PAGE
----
Spending Time With A Spendor Loudspeaker (Part 3)

9/12/2014 11:38:11 AM

Spendor sonics

In my listening room, where once resided my Spendor BC1s, I noticed especially fine treble dispersion and extension, as well as freedom from any harshness. The treble had a crystalline clarity that put the Spendor D7 among the finest speakers I have heard at any price. I noticed this particularly with piano recordings, such as Simone Dinnerstein’s Something Almost Being Said, a collection of music by J.S. Bach and Schubert (CD, Sony Masterworks 798943). I’ve heard Dinnerstein live, and I must say that the D7s brought her sound and her presence into my listening room.

Then there’s the British pianist Christian Blackshaw. The other day, on BBC 3, I heard a live recital of him playing works by Mozart, Beethoven, and Schubert. I keep replaying it for this week that it remains available for streaming. Exquisite. I looked up his discography and found Vol.1 of his cycle of Mozart’s piano sonatas (1, 2, 8, 9, 17), which I heartily recommend (2 CDs, Wigmore Hall Live 61). Few pianists perform so quietly, so sensitively, without regard to creating a sensation. Awe-inspiring. I can hardly wait for the late Schubert sonatas. Blackshaw is now 65. His playing is comparable to that of Sviatoslav Richter, which is to say that it’s otherwise incomparable. I turned to the Endellion String Quartet’s recording of Schubert’s quartets 13 (“Rosamunde”) and 14 (“Death and the Maiden”), D.804 and D.810 (CD, Warner Classics 664232). Talk about a work to die for—Schubert was soon to do just that. I like stringed instruments to sound bright and lively, yet full, rich, and sweet at the same time. The D7s delivered, though some might welcome a slightly softer tone. It would be fascinating to compare the D7 with Spendor’s Classic SP1/2R2. Spendor describes the D7 as a “2.5- way” speaker. The bottom, bass-only driver has Kevlar-reinforced skins on a lightweight cone and runs up to 900Hz, the mid/woofer up to 3.2kHz, where the tweeter takes over. The D7’s overall frequency response is 29Hz– 25kHz. The cabinet is well braced but has little stuffing, which may account for the tight, controlled bass and the seamless sound. In no way did the bass lag behind.

Description: Spendor's Classis line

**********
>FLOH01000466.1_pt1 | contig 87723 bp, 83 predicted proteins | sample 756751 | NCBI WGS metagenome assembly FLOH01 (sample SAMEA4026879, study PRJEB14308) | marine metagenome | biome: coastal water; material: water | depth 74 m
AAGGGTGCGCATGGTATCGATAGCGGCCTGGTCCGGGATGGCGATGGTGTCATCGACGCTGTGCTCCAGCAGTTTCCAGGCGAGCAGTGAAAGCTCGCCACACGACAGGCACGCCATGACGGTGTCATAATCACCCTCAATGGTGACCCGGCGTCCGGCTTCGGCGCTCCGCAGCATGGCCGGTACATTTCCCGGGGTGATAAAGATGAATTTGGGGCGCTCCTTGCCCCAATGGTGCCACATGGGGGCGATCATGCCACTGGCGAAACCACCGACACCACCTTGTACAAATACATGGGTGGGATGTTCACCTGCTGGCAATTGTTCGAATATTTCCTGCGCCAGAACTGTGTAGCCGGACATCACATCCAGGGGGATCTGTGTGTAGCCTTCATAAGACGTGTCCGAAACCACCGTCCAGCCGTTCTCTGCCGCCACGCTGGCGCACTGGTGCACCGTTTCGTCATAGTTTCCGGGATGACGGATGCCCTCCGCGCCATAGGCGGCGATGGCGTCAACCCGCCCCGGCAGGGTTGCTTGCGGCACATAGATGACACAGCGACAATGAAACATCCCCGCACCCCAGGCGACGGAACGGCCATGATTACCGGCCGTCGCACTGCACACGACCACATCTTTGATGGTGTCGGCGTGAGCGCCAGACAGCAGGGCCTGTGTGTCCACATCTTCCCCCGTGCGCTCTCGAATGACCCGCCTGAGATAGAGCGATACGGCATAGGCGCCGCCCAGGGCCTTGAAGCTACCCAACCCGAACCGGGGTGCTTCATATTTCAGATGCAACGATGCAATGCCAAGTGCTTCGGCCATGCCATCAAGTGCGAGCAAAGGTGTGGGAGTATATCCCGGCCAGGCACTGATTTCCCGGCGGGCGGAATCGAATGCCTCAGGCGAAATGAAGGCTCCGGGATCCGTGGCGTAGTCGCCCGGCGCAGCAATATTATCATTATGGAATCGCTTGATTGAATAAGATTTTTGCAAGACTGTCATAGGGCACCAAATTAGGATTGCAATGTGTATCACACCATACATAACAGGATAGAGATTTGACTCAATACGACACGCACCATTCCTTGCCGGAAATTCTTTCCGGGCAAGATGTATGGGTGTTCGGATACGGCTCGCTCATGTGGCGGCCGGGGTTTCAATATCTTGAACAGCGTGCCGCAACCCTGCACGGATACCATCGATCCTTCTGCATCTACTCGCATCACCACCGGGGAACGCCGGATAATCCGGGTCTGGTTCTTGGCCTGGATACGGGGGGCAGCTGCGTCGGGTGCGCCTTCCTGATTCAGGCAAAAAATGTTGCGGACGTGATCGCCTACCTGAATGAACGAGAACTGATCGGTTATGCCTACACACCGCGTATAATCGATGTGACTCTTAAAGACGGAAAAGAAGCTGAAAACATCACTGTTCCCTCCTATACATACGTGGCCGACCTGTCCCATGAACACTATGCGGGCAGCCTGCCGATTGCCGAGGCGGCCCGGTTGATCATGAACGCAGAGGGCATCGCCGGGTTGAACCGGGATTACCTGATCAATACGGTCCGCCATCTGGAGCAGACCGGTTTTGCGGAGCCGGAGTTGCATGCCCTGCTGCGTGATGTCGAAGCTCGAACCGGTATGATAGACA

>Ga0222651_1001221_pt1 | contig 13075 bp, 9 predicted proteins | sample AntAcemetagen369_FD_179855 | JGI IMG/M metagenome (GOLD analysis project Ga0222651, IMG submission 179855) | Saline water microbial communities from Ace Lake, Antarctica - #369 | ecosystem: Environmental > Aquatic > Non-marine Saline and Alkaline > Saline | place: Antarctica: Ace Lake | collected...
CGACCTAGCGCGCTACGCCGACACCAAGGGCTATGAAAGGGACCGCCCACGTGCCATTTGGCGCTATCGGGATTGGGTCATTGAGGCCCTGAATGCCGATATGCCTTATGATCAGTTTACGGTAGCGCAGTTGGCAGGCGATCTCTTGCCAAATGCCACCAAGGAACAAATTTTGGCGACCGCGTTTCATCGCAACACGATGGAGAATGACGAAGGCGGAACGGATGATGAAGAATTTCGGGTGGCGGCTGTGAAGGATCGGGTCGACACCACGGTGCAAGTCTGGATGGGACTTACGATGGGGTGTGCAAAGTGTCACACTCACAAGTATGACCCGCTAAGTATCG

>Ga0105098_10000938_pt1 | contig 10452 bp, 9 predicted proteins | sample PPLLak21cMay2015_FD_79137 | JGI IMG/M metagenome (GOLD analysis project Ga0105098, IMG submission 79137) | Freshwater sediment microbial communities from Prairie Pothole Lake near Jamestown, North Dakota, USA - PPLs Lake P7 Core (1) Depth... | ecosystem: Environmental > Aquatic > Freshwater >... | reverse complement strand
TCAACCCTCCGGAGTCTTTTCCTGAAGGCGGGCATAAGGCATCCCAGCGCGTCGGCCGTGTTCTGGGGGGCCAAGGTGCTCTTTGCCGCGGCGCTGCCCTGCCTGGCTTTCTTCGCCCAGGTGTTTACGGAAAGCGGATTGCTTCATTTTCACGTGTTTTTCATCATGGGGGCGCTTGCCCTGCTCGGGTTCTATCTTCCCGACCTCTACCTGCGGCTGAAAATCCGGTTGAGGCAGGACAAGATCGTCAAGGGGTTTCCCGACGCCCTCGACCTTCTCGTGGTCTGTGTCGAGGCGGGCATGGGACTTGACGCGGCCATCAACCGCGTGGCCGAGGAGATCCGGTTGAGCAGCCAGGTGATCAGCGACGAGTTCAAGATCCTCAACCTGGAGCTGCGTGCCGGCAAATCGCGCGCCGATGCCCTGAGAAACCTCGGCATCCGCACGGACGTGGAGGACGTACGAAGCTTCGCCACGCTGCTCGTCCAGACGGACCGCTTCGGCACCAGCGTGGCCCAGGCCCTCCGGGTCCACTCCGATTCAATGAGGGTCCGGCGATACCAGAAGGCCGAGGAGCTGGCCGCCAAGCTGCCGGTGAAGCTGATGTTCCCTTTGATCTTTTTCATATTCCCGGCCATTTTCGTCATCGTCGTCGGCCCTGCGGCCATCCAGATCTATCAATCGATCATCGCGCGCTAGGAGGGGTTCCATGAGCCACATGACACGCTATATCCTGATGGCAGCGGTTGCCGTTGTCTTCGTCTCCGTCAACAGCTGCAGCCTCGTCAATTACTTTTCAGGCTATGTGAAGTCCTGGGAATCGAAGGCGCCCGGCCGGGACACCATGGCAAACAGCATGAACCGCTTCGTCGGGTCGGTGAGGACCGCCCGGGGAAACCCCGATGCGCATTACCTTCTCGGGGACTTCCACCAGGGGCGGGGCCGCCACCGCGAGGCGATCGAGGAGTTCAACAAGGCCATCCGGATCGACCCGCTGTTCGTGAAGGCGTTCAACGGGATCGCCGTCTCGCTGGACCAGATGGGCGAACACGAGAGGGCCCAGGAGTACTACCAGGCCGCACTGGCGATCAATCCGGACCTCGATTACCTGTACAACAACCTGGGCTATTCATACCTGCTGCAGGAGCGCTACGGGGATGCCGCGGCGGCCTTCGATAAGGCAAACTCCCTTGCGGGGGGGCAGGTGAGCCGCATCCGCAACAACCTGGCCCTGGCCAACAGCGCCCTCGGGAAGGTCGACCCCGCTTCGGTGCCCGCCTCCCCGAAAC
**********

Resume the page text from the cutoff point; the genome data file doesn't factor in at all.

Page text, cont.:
Spendor’s Classis Line

What I found especially rare about the D7, for a relatively small loudspeaker, was its authority, weight, and speed. You could spend far more for a speaker and not get such a fast, highly resolving sound, and such a sweet midrange. As sweet as the speakers in Spendor’s Classic line? Comparing them would be a splendid way to spend an afternoon. I turned to more robust, more full-bodied classical fare. Carlo Maria Giulini’s cycle of the Brahms symphonies with the Vienna Philharmonic has long been a favorite. His Los Angeles Philharmonic cycle suffers from a mediocre acoustic and muddled recording. Both are on Deutsche Grammophon. The Vienna cycle was briefly available a few years ago as Newton Classics 8802063. See if you can pick up that 4-CD set for around $20. Check Berkshire Record Outlet, where it could be a “Featured Restock!”

Description: As sweet as the speakers in Spendor’s Classic line?

As sweet as the speakers in Spendor’s Classic line?

Listen to the opening bars of Symphony 1 and the way Giulini drives the music home. (I twice heard him con- duct the work live.) Few loudspeakers can convey the power without the aid of a pesky subwoofer or two. Or without pooping out. The D7s could, given enough power. But how little power? I was listening mainly with my Quicksilver Silver 88 tubed monoblocks. There, on a nearby table, I spied my 3.5Wpc wonder, the Sun Audio SV-2A3, also tubed. Why not? The sound was glorious: the life, the space, the resolution. If only there were more power to bring out the Spendor’s splendid bass. The sound lacked large-scale dynamics, bottomend weight and authority. Nice try. Flea-watt amps aside, the D7s didn’t seem overly fussy. The bass control was equally firm with the Quicksilvers, as it was with the solid-state Musical Fidelity M6PRX. Through these quite different power amps, the D7s’ sound remained, overall, surprisingly consistent. The D7 is a splendid Spendor. One might seriously question the need to spend any more than $6495 for a pair of speakers. Goodness knows, I’m no spendswift. Or spendorthrift.

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